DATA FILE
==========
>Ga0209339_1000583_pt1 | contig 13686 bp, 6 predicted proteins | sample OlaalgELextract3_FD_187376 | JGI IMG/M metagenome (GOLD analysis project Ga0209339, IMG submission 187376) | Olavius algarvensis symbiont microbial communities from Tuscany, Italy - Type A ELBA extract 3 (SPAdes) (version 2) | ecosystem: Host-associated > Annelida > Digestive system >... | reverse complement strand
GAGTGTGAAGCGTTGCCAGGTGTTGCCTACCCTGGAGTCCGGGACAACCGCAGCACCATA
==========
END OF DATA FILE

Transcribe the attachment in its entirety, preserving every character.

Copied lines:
>Ga0209339_1000583_pt1 | contig 13686 bp, 6 predicted proteins | sample OlaalgELextract3_FD_187376 | JGI IMG/M metagenome (GOLD analysis project Ga0209339, IMG submission 187376) | Olavius algarvensis symbiont microbial communities from Tuscany, Italy - Type A ELBA extract 3 (SPAdes) (version 2) | ecosystem: Host-associated > Annelida > Digestive system >... | reverse complement strand
GAGTGTGAAGCGTTGCCAGGTGTTGCCTACCCTGGAGTCCGGGACAACCGCAGCACCATA